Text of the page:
The SEC has been busy over the past couple of weeks addressing blockchain and crypto-related issues.
The SEC rejected, for a second time, a request by the Winklevoss brothers for a Bitcoin exchange-traded fund. The primary reason given by the SEC was that the submission did not sufficiently explain how the ETF would prevent manipulation and fraud. The SEC has previously expressed additional concerns with crypto ETFs over liquidity, price manipulation and custody. Interestingly, the SEC Commissioner Hester M. Peirce voiced a strong dissent to the rejection, saying the rejection “sends a strong signal that innovation is unwelcome in our markets, a signal that may have effects far beyond the fate of bitcoin eTPES.”
The Winklevoss brothers are not the only folks interested in a crypto ETF.
The SEC announced that it was delaying until September 21 a decision on another Bitcoin ETF request that was filed for the Direxion ETFs. Arca Inc. filed a request for rule change in January of this year seeking approval to trade five BTC ETFs. The SEC said it was appropriate to delay its review in order to have sufficient time to consider this proposed rule change.
Despite the lack of positive results on ETF requests, Bitwise is joining the fray. It filed a request with the SEC for its own crypto-based ETF. Bitwise has proposed an ETF called, HOLD10 Cryptocurrency Index. As the name implies, it will include 10 cryptocurrencies that track Bit Wise’s HOLD 10 Private Index Fund launched last year.
Investigations and Enforcement Activity
The SEC charged an attorney and law firm business manager with illegal sales of blockchain stock. According to the complaint, the duo made approximately $1.4 million by selling shares in UBI Blockchain Internet Ltd. over a 10-day period from Dec. 26, 2017 to Jan. 5, 2018. The sales stopped when the SEC temporarily suspended trading in UBI Blockchain stock earlier this year due to concerns about the accuracy of assertions in its SEC filings and unusual and unexplained market activity.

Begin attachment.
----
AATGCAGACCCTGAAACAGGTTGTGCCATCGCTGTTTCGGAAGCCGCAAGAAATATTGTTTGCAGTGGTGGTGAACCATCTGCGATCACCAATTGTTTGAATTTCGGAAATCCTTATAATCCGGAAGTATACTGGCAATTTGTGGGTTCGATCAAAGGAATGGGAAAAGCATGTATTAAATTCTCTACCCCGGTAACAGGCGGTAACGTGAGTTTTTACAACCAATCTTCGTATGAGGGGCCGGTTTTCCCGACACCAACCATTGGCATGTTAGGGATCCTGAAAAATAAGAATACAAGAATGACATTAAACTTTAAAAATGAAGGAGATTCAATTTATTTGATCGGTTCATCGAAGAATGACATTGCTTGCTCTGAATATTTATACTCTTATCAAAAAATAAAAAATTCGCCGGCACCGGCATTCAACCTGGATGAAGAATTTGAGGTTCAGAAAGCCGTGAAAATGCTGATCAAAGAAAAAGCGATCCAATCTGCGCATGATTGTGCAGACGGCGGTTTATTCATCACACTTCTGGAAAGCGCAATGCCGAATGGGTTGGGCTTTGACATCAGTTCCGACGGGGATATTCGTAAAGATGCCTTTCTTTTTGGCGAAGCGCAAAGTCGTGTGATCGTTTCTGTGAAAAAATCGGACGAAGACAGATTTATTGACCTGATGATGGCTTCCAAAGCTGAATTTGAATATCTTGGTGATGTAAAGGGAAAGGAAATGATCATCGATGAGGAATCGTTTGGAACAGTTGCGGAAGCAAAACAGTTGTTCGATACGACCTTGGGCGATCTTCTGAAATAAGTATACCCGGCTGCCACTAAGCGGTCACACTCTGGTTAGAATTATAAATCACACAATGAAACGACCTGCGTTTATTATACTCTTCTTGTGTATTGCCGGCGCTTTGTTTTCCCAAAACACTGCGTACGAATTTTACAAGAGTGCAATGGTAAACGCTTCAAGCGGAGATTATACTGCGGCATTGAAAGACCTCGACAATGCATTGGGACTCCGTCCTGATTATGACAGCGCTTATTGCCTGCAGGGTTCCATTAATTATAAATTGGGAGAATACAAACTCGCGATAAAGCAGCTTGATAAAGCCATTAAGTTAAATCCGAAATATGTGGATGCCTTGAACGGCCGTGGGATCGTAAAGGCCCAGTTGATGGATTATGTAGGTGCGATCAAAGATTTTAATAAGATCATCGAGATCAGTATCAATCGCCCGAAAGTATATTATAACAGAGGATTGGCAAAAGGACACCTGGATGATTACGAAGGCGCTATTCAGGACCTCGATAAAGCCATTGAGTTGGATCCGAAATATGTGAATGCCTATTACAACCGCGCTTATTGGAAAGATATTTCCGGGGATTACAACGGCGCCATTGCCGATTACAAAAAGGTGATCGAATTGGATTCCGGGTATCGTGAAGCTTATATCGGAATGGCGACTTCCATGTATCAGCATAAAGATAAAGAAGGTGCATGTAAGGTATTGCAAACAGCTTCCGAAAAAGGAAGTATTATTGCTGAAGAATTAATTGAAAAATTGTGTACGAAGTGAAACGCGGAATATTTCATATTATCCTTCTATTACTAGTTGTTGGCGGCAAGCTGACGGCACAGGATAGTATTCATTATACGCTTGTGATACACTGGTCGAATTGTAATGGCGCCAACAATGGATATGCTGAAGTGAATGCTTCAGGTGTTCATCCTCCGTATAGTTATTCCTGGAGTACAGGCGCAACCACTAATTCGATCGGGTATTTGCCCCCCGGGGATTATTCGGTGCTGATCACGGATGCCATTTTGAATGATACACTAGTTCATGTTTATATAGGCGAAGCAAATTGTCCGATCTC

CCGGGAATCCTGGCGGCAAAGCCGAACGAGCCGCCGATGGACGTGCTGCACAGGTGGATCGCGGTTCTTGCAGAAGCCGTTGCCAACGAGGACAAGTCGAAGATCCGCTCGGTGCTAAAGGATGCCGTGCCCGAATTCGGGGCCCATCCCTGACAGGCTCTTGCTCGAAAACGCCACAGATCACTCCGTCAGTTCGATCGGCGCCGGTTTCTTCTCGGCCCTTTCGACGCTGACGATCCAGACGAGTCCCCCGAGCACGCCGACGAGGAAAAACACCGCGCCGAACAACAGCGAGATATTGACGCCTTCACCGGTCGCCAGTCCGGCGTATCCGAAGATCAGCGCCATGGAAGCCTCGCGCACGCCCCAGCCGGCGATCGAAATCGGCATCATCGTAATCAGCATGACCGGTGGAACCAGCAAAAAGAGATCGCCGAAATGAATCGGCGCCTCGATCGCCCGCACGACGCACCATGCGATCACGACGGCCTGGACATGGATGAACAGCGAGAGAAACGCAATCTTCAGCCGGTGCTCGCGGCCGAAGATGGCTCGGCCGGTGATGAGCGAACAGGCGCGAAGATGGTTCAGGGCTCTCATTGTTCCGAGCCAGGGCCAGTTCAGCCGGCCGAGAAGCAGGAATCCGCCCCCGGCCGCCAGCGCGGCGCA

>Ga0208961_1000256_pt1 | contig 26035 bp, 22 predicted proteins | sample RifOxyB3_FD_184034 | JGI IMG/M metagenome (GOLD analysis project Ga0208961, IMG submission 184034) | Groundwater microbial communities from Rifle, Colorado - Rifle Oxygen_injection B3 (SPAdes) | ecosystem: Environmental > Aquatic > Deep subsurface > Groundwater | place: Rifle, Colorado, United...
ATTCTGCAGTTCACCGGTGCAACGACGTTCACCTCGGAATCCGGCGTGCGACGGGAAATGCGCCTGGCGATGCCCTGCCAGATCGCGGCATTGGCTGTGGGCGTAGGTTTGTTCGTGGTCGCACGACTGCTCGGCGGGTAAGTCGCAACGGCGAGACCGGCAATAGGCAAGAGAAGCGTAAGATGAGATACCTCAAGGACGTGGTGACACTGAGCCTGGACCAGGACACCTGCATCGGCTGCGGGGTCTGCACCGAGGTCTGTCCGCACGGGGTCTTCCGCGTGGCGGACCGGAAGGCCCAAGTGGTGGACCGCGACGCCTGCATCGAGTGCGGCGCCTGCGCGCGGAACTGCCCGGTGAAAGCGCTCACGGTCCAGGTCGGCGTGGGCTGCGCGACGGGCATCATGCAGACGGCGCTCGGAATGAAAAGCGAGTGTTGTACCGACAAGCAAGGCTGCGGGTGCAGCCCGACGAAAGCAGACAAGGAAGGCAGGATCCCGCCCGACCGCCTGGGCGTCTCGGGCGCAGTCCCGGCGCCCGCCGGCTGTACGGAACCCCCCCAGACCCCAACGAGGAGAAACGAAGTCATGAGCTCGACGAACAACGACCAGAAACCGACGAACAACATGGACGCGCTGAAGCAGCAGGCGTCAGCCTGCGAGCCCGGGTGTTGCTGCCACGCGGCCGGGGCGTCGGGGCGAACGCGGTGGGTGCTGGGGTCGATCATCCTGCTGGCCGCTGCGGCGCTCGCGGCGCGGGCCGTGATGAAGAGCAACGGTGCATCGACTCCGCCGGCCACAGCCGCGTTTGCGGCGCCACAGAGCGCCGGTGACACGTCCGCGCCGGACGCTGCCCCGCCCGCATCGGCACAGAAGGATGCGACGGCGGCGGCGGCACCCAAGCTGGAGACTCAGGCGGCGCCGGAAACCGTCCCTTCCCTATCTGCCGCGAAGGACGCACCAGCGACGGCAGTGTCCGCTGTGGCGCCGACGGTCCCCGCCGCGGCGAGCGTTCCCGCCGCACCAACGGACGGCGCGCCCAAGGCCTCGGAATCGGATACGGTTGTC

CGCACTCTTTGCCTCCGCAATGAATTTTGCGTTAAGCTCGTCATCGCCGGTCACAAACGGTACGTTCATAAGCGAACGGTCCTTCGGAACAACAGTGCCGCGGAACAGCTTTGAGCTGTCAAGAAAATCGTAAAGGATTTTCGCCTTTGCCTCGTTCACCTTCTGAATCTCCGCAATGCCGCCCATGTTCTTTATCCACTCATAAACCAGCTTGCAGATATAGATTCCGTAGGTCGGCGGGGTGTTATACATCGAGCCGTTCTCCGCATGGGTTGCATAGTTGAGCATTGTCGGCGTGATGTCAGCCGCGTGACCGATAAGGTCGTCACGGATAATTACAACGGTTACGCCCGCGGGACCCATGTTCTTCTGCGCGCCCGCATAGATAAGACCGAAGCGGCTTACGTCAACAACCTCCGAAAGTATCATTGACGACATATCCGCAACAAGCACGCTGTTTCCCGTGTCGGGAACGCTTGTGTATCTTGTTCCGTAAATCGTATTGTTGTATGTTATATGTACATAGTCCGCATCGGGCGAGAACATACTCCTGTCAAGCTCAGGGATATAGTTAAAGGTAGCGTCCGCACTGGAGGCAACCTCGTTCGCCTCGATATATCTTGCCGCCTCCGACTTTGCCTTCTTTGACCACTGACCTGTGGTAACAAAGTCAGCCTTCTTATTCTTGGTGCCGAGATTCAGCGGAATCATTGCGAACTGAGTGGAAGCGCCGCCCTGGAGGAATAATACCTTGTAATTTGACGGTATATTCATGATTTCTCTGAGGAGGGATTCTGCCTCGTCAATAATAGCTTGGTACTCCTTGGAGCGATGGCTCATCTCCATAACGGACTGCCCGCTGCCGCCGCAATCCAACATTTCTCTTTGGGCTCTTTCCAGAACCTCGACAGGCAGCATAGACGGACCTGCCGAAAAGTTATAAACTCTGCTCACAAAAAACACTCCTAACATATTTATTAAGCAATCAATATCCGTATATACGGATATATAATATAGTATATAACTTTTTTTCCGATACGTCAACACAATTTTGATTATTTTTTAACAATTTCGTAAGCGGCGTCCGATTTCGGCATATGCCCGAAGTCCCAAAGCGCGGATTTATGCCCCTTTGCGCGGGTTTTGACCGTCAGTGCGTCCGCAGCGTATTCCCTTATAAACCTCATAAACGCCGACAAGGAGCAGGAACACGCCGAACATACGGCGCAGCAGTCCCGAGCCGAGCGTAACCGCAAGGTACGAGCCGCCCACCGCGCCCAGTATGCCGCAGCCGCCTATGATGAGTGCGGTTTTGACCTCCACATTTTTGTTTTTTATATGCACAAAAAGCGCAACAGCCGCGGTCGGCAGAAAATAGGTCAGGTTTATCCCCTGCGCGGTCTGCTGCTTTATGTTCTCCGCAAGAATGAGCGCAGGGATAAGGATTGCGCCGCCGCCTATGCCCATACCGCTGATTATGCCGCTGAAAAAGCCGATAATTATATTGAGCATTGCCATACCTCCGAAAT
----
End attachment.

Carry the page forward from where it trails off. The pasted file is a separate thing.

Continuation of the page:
According to an SEC statement: “This case is a prime example of why the SEC has warned retail investors to be cautious before buying stock in companies that suddenly claim to have a blockchain business. This case involved both a trading suspension and people holding restricted shares who attempted to profit from the dramatic price increase with illegal stock sales that violated the registration statement.”
Consistent with its previously issued guidance on company disclosures, the SEC has subpoenaed documents from Long Blockchain. Reminiscent of companies adding “.com” their names in the early days of the internet, Long Blockchain, a beverage maker, made news last year when it changed its name from Long Island Ice Tea to Long Blockchain, which caused its stock to spike and then later crash. It was subsequently delisted from the NASDAQ in April of this year.
The SEC has made clear that it is ”looking closely at the disclosures of public companies that shift their business models to capitalize on the perceived promise of distributed ledger technology.”
Long Blockchain disclosed the July 10 subpoena in an 8-K submitted on July 26. A similar subpoena was issued to Riot Blockchain a while ago. These investigations appear to be ongoing. We will continue to monitor this issue. In the interim, be careful about renaming a company to include blockchain without sufficient business justification and clear disclosures.
On another front, the SEC has focused on the crypto-related business practices of several brokerages. Apparently, the inquiry is focusing on fees generated from trading, financing and initial coin offerings. Previous reports indicate that The Financial Industry Regulatory Authority (FINRA) and the National Futures Association (NFA) are also looking into these issues.
These actions continue to demonstrate that the regulatory watchdogs are focused on cleaning up the fraud and other sharp business practices in the industry. Adopting best practices and ensuring regulatory compliance are no longer optional in the crypto world.
Copyright © 2018, Sheppard Mullin Richter & Hampton LLP.